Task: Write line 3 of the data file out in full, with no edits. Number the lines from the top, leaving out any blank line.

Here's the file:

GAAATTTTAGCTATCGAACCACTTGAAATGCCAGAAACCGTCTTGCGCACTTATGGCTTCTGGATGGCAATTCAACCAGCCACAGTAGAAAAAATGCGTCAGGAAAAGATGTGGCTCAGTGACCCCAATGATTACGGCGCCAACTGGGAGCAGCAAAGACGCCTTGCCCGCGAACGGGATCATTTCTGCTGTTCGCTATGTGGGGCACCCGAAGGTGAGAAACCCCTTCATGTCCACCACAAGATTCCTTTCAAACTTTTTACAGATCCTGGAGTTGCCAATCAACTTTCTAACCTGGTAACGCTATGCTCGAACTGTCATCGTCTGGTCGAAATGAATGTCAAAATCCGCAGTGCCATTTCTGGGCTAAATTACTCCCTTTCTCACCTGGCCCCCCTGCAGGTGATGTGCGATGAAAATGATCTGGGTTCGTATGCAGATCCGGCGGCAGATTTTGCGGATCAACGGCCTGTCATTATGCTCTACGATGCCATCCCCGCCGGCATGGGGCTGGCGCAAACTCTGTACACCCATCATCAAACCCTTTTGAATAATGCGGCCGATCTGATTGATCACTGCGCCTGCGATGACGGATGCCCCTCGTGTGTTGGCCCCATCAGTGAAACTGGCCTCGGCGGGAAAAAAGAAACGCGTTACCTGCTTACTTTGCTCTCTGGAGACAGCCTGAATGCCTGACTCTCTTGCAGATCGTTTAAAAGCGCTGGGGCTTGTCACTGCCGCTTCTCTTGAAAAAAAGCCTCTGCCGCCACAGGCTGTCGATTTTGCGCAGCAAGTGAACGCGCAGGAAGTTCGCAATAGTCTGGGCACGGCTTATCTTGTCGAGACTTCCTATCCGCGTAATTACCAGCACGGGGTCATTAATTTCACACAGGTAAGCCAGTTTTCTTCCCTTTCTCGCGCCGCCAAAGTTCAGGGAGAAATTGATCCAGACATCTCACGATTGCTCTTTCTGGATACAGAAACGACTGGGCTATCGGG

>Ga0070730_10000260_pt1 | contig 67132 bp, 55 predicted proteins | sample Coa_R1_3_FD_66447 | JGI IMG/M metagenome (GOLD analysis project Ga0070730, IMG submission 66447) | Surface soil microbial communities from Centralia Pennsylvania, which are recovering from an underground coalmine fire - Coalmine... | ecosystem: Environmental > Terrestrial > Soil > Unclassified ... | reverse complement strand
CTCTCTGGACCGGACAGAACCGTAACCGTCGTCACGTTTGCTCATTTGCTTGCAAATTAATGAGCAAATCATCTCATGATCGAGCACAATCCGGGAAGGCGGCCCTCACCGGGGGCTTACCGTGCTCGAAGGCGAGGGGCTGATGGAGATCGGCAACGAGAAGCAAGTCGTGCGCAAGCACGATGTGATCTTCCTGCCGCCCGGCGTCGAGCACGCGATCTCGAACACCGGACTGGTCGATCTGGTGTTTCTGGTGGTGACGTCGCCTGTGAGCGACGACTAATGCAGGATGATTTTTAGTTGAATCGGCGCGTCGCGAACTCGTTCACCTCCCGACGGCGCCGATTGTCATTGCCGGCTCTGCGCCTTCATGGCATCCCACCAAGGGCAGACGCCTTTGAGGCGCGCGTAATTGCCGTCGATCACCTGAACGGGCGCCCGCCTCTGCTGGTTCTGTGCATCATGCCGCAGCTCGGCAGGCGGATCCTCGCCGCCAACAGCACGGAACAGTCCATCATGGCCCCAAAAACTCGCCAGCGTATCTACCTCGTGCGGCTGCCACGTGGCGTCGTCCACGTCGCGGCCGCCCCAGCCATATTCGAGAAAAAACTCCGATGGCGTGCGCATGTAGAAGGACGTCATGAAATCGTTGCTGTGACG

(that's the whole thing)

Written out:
CTCTCTGGACCGGACAGAACCGTAACCGTCGTCACGTTTGCTCATTTGCTTGCAAATTAATGAGCAAATCATCTCATGATCGAGCACAATCCGGGAAGGCGGCCCTCACCGGGGGCTTACCGTGCTCGAAGGCGAGGGGCTGATGGAGATCGGCAACGAGAAGCAAGTCGTGCGCAAGCACGATGTGATCTTCCTGCCGCCCGGCGTCGAGCACGCGATCTCGAACACCGGACTGGTCGATCTGGTGTTTCTGGTGGTGACGTCGCCTGTGAGCGACGACTAATGCAGGATGATTTTTAGTTGAATCGGCGCGTCGCGAACTCGTTCACCTCCCGACGGCGCCGATTGTCATTGCCGGCTCTGCGCCTTCATGGCATCCCACCAAGGGCAGACGCCTTTGAGGCGCGCGTAATTGCCGTCGATCACCTGAACGGGCGCCCGCCTCTGCTGGTTCTGTGCATCATGCCGCAGCTCGGCAGGCGGATCCTCGCCGCCAACAGCACGGAACAGTCCATCATGGCCCCAAAAACTCGCCAGCGTATCTACCTCGTGCGGCTGCCACGTGGCGTCGTCCACGTCGCGGCCGCCCCAGCCATATTCGAGAAAAAACTCCGATGGCGTGCGCATGTAGAAGGACGTCATGAAATCGTTGCTGTGACG